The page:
An interview with American expat, blogger, and mother of three Farrah Ritter… currently living in the Netherlands but soon to be setting off on her next overseas adventure!
Where do you live now, and where did you move from?
Oisterwijk, Netherlands from Michigan/South Carolina USA.
Is this the first time you’ve been an expat? If not, where have you lived before? If so, what was the leaving process like?
Yes! It was harrowing I have to admit. The most overwhelming thing was getting rid of the ‘stuff’ which has since been something that I am proud to say we’ve managed to keep to a minimum. Renting out and eventually selling the house was seamless. Packing up for three babies (they were 2, 2 & 3 at the time) was fairly easy. Movers came in to take what we wanted out of the house – so that wasn’t bad. To help us document it, we did an episode of House Hunters International and I still remember feeling pretty emotional when we were saying goodbye to the nursery. Everyone knows that show is mostly staged, but for us the timing was VERY accurate and filmed right before leaving and then in the Netherlands a month after we moved in. We were exhausted from so much of the work of leaving – I remember being too tired to care about doing my hair and makeup for the show!
How do you spend your time? Do you work?
Not outside of the home. Like I said, I have 3 young boys and they’re plenty.
What do you miss most from home?
How easy it can be to find something (online, at a store) that I need. Second would be medical/dental care – and our pediatrician. Such a thing exists only in a hospital here so it needs to be an emergency to see one.
What do you appreciate the most in your adopted country?
The appreciation for quality of life. Perfect example – in our village, ‘take away’ coffee has never been able to catch on because people LIKE sitting and drinking their coffee at home, in a cafe or with a friend. There is no rush rush rush with a paper cup in your hand gulping down as much as you can just to keep going. There’s time enough to enjoy the day and drink coffee in peace.
You can be whoever you want to be in this new life. No one has known you before. You are free to change your habits, make new friends and start a new life. Embrace that rather than trying to cling to what was. You’ll miss it otherwise.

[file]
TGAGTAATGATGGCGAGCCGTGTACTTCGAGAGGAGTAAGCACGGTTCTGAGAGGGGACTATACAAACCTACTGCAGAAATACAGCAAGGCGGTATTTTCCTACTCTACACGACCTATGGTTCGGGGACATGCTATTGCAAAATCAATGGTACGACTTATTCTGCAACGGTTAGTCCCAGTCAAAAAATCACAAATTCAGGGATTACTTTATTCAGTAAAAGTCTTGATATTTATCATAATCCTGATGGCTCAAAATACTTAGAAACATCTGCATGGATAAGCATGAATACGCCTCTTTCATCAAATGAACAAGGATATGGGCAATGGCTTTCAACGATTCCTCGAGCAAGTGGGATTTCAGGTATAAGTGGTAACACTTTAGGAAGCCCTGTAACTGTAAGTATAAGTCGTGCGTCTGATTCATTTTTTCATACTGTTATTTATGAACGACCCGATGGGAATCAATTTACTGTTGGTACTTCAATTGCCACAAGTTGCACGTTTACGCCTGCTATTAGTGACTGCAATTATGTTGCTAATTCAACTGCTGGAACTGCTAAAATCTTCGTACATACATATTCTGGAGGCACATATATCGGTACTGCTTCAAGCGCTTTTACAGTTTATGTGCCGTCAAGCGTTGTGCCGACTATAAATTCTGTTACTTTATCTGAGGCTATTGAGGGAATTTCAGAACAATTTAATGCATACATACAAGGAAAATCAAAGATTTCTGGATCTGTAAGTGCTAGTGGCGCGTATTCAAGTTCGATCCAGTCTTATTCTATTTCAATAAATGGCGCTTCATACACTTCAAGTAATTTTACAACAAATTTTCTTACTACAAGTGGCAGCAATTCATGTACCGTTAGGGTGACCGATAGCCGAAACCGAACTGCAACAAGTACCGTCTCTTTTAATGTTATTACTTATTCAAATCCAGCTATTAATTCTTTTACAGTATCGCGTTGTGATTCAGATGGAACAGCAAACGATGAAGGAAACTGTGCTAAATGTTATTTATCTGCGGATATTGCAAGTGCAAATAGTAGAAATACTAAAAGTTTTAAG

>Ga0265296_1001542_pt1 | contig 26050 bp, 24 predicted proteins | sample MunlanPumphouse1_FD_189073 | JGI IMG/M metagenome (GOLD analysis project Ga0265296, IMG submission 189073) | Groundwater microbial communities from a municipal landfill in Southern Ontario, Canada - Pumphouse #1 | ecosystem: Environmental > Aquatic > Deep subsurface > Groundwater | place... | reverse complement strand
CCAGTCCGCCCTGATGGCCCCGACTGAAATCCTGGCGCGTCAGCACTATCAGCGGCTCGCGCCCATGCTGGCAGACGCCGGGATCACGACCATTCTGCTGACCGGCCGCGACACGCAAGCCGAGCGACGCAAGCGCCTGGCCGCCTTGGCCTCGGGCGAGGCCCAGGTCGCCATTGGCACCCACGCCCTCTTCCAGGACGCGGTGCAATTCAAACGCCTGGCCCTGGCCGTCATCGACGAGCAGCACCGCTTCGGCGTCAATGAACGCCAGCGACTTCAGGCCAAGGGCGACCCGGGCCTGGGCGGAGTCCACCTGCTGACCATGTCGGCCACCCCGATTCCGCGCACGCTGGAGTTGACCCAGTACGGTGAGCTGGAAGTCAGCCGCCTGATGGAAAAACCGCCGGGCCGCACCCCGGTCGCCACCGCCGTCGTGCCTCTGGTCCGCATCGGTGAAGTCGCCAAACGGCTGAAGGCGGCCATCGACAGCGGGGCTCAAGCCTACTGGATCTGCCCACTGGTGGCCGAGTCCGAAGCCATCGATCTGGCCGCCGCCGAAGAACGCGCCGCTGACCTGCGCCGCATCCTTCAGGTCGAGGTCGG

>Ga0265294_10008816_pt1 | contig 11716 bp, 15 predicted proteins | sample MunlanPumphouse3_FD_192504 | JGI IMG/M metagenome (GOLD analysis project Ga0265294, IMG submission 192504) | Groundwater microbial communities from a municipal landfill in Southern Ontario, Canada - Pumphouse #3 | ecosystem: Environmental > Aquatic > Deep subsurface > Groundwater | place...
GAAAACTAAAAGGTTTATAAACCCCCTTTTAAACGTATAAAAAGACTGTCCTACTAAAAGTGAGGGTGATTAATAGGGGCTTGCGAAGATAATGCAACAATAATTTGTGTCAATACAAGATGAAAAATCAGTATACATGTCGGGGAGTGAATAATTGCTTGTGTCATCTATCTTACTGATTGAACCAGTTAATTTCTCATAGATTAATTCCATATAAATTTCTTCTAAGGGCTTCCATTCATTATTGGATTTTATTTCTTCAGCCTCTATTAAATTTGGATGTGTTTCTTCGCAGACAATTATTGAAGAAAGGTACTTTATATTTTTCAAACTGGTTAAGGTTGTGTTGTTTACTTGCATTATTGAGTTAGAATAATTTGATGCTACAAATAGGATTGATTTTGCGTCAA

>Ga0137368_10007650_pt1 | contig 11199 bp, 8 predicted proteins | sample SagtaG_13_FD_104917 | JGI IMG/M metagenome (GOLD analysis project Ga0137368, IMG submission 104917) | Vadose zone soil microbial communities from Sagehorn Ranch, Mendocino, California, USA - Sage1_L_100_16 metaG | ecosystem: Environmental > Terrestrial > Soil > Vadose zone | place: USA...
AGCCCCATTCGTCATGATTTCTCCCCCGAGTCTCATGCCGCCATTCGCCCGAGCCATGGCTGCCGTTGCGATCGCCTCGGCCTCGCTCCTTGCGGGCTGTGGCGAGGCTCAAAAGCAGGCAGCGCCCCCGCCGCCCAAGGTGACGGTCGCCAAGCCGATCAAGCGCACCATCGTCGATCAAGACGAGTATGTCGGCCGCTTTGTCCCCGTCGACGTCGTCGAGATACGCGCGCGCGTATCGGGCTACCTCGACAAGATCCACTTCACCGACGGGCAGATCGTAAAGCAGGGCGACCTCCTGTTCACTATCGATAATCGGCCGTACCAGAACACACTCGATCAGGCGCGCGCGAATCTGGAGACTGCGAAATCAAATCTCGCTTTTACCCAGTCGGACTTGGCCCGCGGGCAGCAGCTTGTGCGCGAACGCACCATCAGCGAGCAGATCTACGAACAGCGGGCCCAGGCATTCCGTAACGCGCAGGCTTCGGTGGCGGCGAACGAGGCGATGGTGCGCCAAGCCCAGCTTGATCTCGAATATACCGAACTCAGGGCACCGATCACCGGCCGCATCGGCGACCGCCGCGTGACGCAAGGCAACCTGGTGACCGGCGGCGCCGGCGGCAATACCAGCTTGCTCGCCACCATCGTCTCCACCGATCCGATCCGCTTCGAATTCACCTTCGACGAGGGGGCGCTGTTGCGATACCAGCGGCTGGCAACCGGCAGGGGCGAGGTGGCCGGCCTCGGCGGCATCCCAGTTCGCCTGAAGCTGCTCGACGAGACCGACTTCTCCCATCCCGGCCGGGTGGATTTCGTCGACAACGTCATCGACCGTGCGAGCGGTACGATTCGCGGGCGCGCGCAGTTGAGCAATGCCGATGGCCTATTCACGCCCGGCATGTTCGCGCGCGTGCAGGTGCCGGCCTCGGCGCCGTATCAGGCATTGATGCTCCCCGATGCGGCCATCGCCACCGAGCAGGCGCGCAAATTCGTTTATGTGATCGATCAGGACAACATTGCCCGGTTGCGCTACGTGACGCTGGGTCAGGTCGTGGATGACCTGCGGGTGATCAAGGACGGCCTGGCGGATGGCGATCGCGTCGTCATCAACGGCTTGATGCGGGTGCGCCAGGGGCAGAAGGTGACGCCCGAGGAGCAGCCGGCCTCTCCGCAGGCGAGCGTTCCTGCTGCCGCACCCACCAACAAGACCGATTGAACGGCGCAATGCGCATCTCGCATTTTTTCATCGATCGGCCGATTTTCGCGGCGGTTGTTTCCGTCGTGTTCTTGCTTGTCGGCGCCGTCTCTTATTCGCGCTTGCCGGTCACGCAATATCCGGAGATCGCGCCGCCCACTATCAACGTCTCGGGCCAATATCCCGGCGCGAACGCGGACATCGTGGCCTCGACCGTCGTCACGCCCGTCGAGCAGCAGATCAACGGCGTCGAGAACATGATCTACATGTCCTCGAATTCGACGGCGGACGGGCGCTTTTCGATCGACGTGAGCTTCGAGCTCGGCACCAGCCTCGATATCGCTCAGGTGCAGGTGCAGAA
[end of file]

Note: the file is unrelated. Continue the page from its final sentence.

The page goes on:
How did you make new friends in your new home?
Mostly through the local school. I have met many moms, clicking with many and happy with my social circle. There isn’t an International school here and I’m so glad that we made the choice to put the boys in this community/neighborhood school since we’ve made such great friends. Additionally, I’ve met a few people through my blog which has been strange but also quite nice.
Have you started learning the language? Any tips on the best way to do it?
No. This is my biggest regret! I took a few lessons before we left the States – but because English is so widely spoken it was too easy for me to take the lazy way out. I’ve learned enough to get by – but my kids speak and prefer Dutch to English. It’s their secret brother language they like to keep from Mom.
My tip would be to take lessons before you leave the States, use apps like Duolingo (I practice Spanish on that), and make local (NOT OTHER EXPAT ONLY) friends once you arrive. Ask them to help you practice! Not to let you cheat.
Do you obviously stand out as being foreign? What’s your experience with this?
Not really. We’re pretty low key and the kids speak flawless Dutch with the perfect accents so when we’re out and about no one would even notice. I’ve gradually adopted more and more of the Dutch fashion sense (as has my husband) and we can read Dutch on signs and menus so we do not have to ask for help. Maybe we did a little in the beginning, but no one ever made me feel like we were outsiders. I do believe that the community over time has grown a bit weary of people not from here because there is a refugee camp on the outside of town and some of them do cause problems. This is unfortunate because it gives everyone a bad name who comes from somewhere else to live here – however it’s the kind of issue that’s so complicated I don’t even know where to begin with addressing it.
If you have children, what are your observations on Third Culture Kids?
Start ‘em young and know they’re more resilient and stronger than you think! I literally had to just take my kids to school and walk away. It was the craziest thing I had ever done to them at that age – but it ended up being fantastic because the language immersion was exactly what set our assignment off on the right foot.